“Garden Apparition #5,” cyanotype on fabric, by Cole Caswell.

Visit Maine Museum of Photographic Arts’ new space during an opening reception from 5 to 8 p.m. May 5.

Cole Caswell and Carol Eisenberg are the featured artists from May 3 to June 25.

The exhibit showcases Cole Caswell’s multiple approaches to photography. The images on display include contemplative seascapes, studies of the sun and atmosphere, and detailed close-ups of collected spider webs and plants gathered from around the artist’s island studio. The processes employed to produce these pieces range from the 19th Century Wet Plate Collodion process, large-scale cyanotypes produced in nature, and even photograms created by detonating explosive material in close proximity to photographic paper. Through these varied processes and experiments, Caswell engages with remnants and patterns in our landscape and environment that reflect contemporary strategies of civilization and our ability to survive.

For the past decade, Caswell has been living and working nomadically throughout the country, exploring man’s ability to subsist and create within our contemporary environment. Whether on the road or in his studio on Peaks Island, he continues his research and exploration into emergent and experimental photographic techniques, perspectives, and applications. The Event Horizon exhibition revels in these experimentations and questions how we perceive the modern landscape and our relationship to it. It is an accumulation of Caswell’s observations on the shifting nature of reality.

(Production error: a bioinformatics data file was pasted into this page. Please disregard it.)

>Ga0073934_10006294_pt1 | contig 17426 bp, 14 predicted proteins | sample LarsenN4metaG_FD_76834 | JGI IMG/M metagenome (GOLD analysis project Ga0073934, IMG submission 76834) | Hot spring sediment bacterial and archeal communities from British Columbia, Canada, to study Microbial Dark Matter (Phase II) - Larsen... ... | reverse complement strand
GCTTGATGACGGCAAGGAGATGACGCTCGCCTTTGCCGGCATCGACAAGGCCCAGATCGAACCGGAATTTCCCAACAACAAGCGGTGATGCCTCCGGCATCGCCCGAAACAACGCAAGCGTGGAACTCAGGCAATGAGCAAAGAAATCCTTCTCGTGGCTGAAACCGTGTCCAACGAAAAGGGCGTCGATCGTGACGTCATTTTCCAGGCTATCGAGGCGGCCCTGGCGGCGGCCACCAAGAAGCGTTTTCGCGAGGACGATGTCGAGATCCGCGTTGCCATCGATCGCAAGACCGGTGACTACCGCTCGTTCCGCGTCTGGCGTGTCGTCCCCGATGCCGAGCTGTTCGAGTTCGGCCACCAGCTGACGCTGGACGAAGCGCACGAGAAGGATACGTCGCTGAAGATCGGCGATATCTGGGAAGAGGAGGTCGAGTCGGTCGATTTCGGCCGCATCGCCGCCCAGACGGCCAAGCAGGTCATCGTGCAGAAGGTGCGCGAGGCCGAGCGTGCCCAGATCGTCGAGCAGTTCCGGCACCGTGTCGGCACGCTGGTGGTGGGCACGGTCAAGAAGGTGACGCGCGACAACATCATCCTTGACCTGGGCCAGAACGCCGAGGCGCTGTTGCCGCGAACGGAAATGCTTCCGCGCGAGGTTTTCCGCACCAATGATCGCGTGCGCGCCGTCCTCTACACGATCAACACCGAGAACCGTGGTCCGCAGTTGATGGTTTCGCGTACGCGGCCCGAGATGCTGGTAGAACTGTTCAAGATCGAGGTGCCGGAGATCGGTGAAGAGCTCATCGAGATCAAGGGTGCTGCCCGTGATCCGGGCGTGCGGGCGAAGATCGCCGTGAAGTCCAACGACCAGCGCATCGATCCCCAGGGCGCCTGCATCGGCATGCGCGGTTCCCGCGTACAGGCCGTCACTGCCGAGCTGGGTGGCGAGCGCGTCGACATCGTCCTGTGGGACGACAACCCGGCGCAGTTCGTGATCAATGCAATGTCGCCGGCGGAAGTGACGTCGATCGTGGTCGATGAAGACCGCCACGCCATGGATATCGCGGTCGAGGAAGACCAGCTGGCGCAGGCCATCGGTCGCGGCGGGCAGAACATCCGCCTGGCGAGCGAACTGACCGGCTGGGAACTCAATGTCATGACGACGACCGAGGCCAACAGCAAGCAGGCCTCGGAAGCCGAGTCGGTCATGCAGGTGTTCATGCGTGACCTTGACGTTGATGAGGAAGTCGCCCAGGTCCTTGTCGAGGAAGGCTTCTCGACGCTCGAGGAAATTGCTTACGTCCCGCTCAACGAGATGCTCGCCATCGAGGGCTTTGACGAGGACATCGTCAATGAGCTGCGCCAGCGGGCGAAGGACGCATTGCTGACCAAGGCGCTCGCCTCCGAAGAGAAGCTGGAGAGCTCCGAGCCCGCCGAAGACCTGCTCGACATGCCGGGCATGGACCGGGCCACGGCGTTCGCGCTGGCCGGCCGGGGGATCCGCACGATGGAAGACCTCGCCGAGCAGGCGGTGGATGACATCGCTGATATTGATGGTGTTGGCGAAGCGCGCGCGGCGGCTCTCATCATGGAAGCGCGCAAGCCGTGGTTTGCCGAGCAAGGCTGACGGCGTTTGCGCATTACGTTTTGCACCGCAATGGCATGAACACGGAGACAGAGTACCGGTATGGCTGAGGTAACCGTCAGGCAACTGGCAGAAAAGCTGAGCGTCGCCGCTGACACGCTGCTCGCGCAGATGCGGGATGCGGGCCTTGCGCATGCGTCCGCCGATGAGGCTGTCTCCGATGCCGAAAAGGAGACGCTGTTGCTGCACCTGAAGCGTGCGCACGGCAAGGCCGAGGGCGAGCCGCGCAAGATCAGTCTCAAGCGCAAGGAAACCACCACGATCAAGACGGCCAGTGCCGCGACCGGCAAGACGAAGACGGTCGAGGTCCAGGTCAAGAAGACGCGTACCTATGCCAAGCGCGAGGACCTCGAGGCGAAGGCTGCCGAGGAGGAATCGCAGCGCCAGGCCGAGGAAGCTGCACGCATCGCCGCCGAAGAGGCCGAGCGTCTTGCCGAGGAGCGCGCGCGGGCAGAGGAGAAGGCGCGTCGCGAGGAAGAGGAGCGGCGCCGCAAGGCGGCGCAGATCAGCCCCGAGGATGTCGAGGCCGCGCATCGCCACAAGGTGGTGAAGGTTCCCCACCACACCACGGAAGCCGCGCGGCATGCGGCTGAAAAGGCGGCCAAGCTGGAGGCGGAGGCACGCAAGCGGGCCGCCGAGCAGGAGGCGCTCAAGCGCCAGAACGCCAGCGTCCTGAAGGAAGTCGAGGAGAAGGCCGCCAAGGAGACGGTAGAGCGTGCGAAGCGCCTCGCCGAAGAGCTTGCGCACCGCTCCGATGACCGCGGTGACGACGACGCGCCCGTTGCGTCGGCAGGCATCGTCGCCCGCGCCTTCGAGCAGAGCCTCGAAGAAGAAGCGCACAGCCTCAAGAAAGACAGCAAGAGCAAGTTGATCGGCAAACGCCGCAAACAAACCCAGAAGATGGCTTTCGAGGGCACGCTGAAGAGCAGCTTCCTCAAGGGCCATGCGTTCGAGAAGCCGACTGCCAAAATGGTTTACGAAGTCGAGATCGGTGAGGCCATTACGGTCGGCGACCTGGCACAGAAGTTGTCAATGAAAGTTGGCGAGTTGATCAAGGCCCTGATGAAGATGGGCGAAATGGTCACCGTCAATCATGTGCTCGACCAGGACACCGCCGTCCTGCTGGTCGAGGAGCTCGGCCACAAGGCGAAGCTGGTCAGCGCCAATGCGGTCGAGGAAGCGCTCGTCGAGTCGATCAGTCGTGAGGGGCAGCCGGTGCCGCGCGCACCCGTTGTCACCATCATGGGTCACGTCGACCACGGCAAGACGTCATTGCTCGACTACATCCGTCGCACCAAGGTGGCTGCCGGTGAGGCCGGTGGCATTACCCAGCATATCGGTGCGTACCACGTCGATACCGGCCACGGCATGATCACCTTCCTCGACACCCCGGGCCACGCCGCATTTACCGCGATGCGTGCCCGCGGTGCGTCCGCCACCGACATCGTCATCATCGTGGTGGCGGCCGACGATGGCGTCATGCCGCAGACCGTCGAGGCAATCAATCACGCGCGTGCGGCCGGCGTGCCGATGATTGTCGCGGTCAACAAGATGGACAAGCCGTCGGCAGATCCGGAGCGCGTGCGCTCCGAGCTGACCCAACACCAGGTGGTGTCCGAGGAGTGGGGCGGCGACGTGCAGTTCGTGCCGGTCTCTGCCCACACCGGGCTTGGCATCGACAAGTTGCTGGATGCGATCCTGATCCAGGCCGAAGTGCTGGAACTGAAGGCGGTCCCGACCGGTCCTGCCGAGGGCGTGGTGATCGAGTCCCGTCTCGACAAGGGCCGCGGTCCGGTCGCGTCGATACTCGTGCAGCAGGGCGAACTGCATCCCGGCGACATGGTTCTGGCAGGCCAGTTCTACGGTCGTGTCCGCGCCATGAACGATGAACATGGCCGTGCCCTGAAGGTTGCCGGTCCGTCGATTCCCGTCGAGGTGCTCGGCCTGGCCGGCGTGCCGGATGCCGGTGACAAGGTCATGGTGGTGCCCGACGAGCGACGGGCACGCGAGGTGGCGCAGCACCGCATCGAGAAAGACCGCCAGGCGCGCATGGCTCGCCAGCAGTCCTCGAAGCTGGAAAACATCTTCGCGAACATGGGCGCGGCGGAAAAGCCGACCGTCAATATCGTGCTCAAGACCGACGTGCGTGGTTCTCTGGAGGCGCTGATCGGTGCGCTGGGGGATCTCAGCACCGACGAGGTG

“Flowers 09,” photo based digital construction, dye sublimation print on aluminum, by Carol Eisenberg.

Carol Eisenberg has been a practicing photographer since the 1990s. She specializes in creating digitally constructed images from originally sourced photographs she shoots in the studio and on location in Maine and Israel, where she resides, as well as on her extensive travels here and abroad. Eisenberg’s work has been featured in Décor Maine, Maine Art Journal, Portland Press Herald and Lenscratch, among others. In 2020, her work was the subject of solo exhibitions at the Maine Jewish Museum, Portland, and Carver Hill Gallery, Camden. Her work is in both public and private collections nationwide.

“I create constructed digital images that blur the line between painting and photography,” Eisenberg says. “This duality of aesthetics is an essential component of my approach to art and life. I am drawn to the polarities of beauty and decay, the contrived and the natural, the excessive and the elegant. All of my compositions begin with originally sourced imagery selected from photographs I shoot in my studio or on location in mid-coast Maine where I live half the year or my neighborhood and surroundings in Tel Aviv, Israel, where I reside the other half, as well as on my extensive travels here and abroad. As an active participant in the feminist movement in the 1970s, the principles of inclusion, equality and justice underlie my work in the breadth of source material and the embrace of beauty in all its forms.”

View the work at www.mainemuseumofphotographicarts.org/eisenberg-caswell.

Maine Museum of Photographic Arts is at 15 Middle St., 3A, Portland. Learn more at MaineMuseumofPhotographicArts.org.